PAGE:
Coconut Tea, What’s The Big Deal? August 15 2014

posted by Dana Johnson


Ah the coconut, it seems that coconut is an ingredient in everything these days. You can get in oil form, or butter. Celebrities tote coconut water around like it’s the bottled version of, ‘The Fountain of Youth.’ You can use as a sugar substitute, because it now comes in sugar form as well. Gone are the days of Stevia, Splenda, Trulia, and god forbid anyone mention Sweet & Low. You’ll get those ‘looks…’ you know the kind I’m talking about, judging stares. (Whatever, everything these days is carcinogenic…in a few years they’ll probably say coconut is too…) It’s in such high demand that you find it in everything from what you put into your mouth, to what you put on your body. Coconut shampoo and soap inundate grocery store shelves like it’s no big deal. I get it, and I’m sure you get it too! Coconut, yeah…it’s the new thing. You can’t go a minute on Instagram, or Facebook without seeing the words…”Oh, my god. Today I made coconut oil from scratch, it’s literally the best invention ever…#coconutforlife #coconutqueen.” And we all have that friend who’s always on the trending bandwagon to claim ‘firsts.’ You know the one I’m talking about they’re always claiming that they’ve been using it “for years…” Yes, it seems like The Coconut is king, and it’s not going away anytime soon. But what about coconut in tea form? Surely that’s been around for hundreds of years, and only now does it seem that it’s made its way into prominent modern day popularity. So, what’s the big deal with this ancient tea?


It appears that the origin of the coconut still remains a mystery. However, it’s believed by many historians that the coconut dates back to its earliest markings, in the ancient Sanskrit writings found in India and some of its earliest roots can be traced back to Malaysia and Indonesia. Does this mean that coconut could have been infused into tea as early as its first noted existence? In India, it’s highly unlikely that coconut tea was consumed in large quantities, if at all, since tea wasn’t first introduced to India until the 1800’s. This was primarily due to the fact that the British at that time had introduced a tea campaign in an effort to try and break into the tea industry, as China at the time held a large monopoly on tea. However, despite its semi-late introduction into to the Art of Tea, India still remains the largest consumers of tea in the entire world. India also produces the largest amount of tea. Okay, so perhaps India didn’t invent Coconut tea, so then, how did this highly popular drink come into existence?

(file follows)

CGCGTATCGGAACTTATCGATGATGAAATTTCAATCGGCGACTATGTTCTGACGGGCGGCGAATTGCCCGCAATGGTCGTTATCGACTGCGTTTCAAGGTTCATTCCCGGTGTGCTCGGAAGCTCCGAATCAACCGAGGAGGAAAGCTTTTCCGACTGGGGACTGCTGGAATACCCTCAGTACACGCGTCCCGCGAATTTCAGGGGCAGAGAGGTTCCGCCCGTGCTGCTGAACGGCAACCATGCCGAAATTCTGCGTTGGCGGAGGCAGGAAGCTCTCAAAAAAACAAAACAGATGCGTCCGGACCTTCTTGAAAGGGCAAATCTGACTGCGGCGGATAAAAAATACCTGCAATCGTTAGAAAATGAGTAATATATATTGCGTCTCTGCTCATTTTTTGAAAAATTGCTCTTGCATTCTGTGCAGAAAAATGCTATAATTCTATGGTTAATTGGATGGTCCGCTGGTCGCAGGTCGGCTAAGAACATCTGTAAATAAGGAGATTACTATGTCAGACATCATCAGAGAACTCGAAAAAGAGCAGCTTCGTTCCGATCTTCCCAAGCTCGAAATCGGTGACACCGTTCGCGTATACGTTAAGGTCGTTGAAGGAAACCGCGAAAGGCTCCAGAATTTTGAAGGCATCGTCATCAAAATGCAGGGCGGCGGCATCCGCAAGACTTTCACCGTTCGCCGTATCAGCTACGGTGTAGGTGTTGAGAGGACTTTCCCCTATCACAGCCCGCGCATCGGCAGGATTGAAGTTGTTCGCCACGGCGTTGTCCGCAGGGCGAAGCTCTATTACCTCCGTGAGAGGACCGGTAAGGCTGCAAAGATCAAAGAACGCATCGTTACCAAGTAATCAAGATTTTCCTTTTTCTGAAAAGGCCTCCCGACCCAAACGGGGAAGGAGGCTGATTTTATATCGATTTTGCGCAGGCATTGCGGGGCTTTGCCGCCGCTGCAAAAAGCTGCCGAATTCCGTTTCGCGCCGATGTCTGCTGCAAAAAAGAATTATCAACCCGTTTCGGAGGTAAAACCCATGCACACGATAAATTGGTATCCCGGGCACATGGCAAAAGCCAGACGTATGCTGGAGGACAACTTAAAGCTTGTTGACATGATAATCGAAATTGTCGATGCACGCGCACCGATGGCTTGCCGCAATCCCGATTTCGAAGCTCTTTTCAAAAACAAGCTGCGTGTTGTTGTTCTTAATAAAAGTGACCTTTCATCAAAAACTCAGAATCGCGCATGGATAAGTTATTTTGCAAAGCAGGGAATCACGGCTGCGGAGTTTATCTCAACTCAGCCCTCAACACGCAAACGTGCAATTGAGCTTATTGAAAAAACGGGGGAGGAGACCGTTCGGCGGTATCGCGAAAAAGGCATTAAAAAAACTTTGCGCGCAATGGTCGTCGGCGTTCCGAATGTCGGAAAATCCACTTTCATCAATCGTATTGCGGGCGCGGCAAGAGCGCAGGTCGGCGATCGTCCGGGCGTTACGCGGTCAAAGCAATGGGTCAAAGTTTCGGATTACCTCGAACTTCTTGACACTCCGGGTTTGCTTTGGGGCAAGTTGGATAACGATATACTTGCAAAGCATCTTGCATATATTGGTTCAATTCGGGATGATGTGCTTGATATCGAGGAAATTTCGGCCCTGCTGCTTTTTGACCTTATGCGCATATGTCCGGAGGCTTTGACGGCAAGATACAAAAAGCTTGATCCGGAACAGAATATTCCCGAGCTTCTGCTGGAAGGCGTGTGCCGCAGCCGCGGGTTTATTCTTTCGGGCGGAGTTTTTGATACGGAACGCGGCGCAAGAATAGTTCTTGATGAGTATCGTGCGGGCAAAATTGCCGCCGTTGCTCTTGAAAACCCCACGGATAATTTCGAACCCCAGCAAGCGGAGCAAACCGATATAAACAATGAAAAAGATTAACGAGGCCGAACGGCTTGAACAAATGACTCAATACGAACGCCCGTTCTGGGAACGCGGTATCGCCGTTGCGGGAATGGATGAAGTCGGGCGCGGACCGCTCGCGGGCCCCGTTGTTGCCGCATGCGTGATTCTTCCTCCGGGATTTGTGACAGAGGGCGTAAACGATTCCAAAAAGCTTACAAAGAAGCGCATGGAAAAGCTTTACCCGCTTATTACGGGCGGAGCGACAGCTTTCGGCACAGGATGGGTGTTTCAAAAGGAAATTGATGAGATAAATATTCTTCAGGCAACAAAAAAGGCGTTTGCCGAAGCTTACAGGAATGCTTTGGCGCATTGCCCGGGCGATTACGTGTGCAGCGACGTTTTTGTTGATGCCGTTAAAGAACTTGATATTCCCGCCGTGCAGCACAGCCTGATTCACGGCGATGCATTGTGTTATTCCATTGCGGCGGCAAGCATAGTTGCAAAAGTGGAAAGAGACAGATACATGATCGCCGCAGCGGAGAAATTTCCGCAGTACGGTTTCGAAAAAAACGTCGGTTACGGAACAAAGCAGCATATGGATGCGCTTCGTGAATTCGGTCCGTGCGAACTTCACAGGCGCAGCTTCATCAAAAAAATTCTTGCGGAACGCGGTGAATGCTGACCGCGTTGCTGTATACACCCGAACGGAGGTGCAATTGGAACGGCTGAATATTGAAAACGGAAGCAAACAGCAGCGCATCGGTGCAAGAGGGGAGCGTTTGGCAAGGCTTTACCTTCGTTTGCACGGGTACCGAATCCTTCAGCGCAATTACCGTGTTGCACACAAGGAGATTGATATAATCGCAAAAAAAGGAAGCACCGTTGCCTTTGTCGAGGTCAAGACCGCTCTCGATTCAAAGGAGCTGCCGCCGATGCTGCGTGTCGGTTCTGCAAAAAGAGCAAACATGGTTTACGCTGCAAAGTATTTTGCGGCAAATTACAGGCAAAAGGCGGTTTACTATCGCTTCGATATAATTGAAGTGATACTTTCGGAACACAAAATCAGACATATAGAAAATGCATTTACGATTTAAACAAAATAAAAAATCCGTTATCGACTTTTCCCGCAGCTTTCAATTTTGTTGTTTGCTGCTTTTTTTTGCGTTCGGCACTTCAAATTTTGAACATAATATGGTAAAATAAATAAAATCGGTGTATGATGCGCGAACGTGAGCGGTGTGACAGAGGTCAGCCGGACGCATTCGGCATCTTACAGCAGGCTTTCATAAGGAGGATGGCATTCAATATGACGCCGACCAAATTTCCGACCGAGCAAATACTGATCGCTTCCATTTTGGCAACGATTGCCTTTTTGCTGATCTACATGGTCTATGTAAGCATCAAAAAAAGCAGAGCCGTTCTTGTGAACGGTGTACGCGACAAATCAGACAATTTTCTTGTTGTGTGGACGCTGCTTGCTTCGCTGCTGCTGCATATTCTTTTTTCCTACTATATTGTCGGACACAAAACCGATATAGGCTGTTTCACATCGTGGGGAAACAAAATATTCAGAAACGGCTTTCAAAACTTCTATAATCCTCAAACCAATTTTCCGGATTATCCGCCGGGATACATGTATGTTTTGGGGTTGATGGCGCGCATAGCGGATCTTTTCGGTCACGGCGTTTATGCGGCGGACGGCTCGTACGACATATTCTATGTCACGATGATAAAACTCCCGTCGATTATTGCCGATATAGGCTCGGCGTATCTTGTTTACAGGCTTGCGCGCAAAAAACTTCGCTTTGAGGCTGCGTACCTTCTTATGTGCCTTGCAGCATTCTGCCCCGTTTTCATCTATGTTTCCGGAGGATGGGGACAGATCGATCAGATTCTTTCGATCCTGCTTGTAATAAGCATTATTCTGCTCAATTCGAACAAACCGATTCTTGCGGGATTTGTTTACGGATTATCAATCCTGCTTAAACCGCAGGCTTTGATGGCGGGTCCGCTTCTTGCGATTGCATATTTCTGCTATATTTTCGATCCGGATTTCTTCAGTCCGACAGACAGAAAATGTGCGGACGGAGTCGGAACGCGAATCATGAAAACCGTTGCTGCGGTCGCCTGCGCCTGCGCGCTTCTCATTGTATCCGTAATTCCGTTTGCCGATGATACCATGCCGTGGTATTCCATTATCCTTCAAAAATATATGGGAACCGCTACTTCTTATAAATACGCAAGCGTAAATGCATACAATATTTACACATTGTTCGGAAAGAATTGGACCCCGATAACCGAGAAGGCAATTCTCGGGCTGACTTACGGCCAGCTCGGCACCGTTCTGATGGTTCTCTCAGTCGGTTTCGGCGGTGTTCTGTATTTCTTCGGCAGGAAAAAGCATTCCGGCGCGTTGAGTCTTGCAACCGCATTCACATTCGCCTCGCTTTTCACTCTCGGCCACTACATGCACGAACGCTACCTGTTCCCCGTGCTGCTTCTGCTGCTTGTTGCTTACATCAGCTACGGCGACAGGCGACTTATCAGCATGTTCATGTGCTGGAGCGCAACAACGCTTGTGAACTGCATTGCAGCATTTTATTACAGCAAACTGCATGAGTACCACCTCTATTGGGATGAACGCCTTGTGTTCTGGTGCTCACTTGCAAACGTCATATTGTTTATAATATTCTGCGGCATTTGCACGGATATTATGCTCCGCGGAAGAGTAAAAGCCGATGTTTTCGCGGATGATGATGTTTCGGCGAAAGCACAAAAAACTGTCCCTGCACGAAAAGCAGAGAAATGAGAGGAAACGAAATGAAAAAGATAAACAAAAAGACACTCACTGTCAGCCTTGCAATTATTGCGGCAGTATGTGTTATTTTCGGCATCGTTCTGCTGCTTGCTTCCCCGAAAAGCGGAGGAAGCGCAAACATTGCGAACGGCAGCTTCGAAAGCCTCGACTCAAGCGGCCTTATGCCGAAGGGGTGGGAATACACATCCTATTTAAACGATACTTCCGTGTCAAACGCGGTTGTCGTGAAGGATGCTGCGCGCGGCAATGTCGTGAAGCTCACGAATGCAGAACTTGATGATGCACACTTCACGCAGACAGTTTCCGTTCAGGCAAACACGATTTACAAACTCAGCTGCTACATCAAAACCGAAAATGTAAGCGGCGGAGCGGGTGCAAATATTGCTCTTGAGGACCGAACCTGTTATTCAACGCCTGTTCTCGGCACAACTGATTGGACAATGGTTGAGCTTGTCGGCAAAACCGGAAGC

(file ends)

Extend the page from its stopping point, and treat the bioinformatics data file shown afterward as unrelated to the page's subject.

The truth is, I’ve had some difficult time finding out where exactly this “delicious” to some, drink originated. Best guess would be in America or in China, but it also very well could have originated in Europe. Whether it originated in America, or someplace else it appears it’s now a common drink in most coffee and tea houses. It’s listed on several menus, and can be made at home fairly easily. I’ve tried plain coconut tea, and to be honest with you…I hated it. It tastes a bit like dirt in a glass that’s then been watered down and then heated up. However, serve it to me as fusion latte, or tea and then you’ve got something. You can use a combination of coconut derivatives including coconut shavings, coconut milk, and coconut infused black tea fannings to achieve a delicious tea. I’ve found its most delicious when paired with another black tea, or with vanilla chai, or a masala chai tea. You can add the coconut flavoring as an extract at the end or steeped with the other herbs and spices.  My best advice, try it. If you don’t like it then figure out a way to…because the coconut isn’t going away, and it looks as if you may have to get used to the idea of coconut everything, all the time, every day, or at least until the next trend comes along. Words of wisdom get on the bandwagon and enjoy the ride.